Senate Must Address Lack of Resources on Language Access

WASHINGTON, DC — Today, the House of Representatives passed the second stimulus bill focused on aiding families in the U.S. during the COVID-19 pandemic. The HEROES Act (also referred to as the CARES 2 Act) will continue to provide stimulus payments to eligible recipients. The Act also restores Medicaid benefits to COFA communities, the first legislation passed in the House of Representatives to address this matter in nearly 25 years. Unfortunately, the HEROES Act lacks inclusion of comprehensive translation and interpretation policies that are critical for Asian American, Native Hawaiian and Pacific Islander (AA and NHPI) communities. Below is a statement from Juliet K. Choi, APIAHF Executive Vice President:

“We applaud the House of Representatives for passing this critical bill that will help our nation’s most at-risk individuals and families during this global pandemic. Restoring access to Medicaid for Compacts of Free Association individuals is crucial in making sure everyone is part of the recovery process, as the virus does not discriminate based on citizenship status. Including COFA families is a historic step in the right direction.

In addition to restoring Medicaid for COFA communities, the HEROES Act requires data disaggregation on funding and employment and additional reporting on reducing disparities in health care related to COVID-19. Requiring data disaggregation is exceptionally important to better evaluate the effects of COVID-19 on hard to count communities like ours.

While we celebrate the inclusion of COFA Medicaid restoration and data disaggregation to the bill, we are disappointed that the HEROES Act does not include requirements, funding or oversight for comprehensive translation and interpretation policies. At a time when the entire country fears contracting COVID-19, 25 million Americans who are limited English proficient are undeservedly and unnecessarily experiencing an additional fear of being unable to communicate with health care professionals as they seek testing and treatment. Language access is absolutely critical, now more than ever, during this challenging time and can be the difference between life and death in many cases. We hope that the Senate will remedy this and continue to hold Asian American, Native Hawaiian and Pacific Islander communities in mind when considering relief for COVID-19.”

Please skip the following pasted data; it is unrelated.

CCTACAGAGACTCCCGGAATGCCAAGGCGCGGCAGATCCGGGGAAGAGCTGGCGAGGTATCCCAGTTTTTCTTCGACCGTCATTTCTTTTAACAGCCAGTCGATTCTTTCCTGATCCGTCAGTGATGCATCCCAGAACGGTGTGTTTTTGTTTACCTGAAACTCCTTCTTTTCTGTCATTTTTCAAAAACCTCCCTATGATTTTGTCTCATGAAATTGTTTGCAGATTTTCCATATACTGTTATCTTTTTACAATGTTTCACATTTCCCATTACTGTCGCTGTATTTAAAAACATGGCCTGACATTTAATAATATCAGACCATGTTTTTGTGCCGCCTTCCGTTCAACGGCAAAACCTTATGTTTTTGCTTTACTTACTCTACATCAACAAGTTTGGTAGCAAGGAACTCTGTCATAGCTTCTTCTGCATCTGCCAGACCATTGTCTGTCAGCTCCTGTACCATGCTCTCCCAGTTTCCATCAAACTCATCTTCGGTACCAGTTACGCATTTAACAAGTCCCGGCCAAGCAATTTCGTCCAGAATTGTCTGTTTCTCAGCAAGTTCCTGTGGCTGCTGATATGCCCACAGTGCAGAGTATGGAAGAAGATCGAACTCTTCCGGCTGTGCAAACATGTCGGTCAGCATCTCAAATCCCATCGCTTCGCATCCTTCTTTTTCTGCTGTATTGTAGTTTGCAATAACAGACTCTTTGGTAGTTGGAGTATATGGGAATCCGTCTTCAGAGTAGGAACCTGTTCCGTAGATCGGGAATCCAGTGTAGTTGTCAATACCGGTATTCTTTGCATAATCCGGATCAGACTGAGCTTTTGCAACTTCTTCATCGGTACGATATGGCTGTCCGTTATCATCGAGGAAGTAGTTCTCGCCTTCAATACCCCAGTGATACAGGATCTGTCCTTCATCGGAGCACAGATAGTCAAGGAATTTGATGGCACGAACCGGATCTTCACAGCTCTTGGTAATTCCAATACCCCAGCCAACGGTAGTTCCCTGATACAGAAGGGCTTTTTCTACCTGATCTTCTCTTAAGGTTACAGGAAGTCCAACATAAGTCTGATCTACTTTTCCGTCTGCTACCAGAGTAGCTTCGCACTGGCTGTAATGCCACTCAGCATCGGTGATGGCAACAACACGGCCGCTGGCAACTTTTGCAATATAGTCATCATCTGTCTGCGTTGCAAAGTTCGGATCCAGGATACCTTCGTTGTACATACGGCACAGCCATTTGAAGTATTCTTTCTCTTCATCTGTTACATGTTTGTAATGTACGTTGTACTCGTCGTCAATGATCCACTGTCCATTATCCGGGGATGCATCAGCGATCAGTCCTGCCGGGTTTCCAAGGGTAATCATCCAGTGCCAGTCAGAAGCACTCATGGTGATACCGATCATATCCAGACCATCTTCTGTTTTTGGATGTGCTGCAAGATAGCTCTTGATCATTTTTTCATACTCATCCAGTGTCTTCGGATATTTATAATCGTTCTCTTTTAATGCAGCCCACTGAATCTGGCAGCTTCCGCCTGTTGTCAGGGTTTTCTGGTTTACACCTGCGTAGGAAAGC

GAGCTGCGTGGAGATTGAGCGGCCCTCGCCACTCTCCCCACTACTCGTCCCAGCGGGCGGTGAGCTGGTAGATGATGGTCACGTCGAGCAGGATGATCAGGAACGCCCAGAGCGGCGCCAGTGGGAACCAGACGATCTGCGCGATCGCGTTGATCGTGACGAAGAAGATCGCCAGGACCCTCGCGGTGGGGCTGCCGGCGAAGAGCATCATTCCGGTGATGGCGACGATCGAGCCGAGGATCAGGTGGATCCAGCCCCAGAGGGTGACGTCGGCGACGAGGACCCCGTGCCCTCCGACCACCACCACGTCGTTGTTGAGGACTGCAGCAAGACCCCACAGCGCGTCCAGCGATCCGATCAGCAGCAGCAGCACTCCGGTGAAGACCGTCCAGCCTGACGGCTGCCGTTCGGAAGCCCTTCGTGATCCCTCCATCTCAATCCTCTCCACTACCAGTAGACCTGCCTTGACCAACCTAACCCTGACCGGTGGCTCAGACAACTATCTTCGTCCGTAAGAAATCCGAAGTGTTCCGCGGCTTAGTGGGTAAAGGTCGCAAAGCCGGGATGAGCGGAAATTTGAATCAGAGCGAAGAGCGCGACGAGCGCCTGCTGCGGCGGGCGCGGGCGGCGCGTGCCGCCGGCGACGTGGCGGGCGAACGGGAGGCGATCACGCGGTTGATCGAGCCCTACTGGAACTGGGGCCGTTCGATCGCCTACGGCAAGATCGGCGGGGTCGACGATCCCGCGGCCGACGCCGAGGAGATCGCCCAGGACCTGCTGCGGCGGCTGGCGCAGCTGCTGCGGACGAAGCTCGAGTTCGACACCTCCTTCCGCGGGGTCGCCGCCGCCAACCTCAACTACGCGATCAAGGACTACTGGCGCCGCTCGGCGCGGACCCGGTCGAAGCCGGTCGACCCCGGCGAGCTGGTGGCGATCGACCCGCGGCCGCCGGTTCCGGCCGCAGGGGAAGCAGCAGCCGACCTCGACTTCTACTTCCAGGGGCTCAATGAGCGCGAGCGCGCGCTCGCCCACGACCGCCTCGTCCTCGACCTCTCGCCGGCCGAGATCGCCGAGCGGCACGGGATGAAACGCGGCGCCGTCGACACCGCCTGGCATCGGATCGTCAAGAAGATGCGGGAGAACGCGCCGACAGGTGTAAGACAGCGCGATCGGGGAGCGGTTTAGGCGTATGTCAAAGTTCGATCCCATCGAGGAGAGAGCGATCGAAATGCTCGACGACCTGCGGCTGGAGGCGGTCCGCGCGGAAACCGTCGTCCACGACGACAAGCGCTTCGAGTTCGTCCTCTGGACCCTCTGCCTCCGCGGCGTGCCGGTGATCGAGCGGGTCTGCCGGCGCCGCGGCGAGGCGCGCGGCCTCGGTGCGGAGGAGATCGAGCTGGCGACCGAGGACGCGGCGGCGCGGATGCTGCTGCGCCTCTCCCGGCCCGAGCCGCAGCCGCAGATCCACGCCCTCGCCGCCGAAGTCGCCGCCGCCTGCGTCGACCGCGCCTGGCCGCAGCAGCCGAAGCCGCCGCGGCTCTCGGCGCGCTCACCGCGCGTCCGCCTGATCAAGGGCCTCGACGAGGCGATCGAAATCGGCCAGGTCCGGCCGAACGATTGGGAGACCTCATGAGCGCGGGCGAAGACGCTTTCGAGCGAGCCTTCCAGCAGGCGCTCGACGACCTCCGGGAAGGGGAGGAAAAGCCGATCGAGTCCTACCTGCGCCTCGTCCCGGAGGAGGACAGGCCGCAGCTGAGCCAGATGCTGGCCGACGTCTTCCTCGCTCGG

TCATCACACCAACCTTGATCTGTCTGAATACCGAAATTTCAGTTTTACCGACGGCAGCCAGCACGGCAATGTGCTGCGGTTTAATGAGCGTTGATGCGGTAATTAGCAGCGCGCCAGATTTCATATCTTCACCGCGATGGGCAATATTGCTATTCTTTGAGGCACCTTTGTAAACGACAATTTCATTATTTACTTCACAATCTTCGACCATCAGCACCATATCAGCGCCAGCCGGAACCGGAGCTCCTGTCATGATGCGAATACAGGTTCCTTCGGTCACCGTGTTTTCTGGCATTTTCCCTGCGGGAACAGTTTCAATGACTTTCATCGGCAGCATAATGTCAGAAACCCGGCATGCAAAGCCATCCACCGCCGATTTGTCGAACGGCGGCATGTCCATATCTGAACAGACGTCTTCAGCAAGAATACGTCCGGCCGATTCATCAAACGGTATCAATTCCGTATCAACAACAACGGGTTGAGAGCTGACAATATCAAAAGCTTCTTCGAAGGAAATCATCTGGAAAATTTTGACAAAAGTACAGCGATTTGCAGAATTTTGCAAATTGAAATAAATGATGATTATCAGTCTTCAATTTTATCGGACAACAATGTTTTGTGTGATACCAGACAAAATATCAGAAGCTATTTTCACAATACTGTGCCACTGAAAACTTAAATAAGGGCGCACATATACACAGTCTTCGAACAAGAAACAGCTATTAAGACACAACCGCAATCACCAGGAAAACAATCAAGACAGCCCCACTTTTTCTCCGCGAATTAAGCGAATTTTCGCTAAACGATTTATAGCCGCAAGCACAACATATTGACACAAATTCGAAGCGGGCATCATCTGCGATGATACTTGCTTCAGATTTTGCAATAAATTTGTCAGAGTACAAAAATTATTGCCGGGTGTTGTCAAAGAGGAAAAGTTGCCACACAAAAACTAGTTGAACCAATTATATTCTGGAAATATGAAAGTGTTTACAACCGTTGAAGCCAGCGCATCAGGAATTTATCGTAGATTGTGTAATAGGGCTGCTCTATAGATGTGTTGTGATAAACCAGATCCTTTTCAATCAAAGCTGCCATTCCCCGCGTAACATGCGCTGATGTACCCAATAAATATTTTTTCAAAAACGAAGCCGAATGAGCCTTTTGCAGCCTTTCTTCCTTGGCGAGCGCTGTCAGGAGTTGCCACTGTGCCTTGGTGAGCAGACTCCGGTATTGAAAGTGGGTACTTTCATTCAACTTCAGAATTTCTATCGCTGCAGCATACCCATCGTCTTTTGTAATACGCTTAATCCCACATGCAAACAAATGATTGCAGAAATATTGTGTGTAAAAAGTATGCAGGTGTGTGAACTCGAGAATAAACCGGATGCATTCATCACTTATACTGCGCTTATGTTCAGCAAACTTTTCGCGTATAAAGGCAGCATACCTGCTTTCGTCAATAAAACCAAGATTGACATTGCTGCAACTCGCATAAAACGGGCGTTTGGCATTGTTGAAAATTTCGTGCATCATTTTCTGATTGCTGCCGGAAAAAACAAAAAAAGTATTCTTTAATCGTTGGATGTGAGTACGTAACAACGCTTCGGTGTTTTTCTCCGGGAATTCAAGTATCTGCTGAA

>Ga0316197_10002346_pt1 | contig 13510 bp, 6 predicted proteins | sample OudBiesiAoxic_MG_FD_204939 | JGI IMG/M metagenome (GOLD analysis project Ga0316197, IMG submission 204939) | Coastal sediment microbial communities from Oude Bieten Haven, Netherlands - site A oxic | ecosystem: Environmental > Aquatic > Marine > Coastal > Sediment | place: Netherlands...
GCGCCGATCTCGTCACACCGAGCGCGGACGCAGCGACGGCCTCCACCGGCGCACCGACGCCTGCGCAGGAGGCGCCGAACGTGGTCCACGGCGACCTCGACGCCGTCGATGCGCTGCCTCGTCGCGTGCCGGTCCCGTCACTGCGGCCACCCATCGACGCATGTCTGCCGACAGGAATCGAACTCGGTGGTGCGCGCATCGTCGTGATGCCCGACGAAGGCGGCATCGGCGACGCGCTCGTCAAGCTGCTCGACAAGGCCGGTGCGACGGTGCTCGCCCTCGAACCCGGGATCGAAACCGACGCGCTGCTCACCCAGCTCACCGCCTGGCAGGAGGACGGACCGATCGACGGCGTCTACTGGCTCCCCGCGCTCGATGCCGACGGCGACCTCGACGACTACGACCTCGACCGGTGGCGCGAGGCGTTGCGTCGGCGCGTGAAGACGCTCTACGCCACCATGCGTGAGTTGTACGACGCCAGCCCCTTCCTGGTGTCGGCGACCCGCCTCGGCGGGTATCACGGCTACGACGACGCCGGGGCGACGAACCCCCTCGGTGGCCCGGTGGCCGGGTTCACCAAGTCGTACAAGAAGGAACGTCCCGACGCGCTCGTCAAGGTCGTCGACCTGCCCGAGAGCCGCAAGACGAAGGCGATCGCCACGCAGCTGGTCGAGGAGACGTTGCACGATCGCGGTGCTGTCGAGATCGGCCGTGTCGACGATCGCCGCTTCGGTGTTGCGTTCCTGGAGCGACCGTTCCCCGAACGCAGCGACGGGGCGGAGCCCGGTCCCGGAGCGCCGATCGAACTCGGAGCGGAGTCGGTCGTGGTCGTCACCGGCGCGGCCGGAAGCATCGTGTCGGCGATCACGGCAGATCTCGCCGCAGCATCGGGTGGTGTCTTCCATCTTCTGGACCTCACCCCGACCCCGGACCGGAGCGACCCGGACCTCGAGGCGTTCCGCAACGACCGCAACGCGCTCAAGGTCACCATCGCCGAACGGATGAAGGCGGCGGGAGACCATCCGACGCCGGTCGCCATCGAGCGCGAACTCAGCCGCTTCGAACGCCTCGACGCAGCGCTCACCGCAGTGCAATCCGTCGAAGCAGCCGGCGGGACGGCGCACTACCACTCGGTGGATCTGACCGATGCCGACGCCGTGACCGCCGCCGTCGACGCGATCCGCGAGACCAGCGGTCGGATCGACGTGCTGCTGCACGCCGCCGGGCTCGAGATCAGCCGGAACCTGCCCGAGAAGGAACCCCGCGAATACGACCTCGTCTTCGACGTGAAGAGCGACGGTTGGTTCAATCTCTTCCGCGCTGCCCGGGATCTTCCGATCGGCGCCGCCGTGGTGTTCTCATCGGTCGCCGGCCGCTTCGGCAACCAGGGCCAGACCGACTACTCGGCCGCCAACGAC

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The Asian & Pacific Islander American Health Forum (APIAHF) influences policy, mobilizes communities, and strengthens programs and organizations to improve the health of Asian Americans, Native Hawaiians, and Pacific Islanders.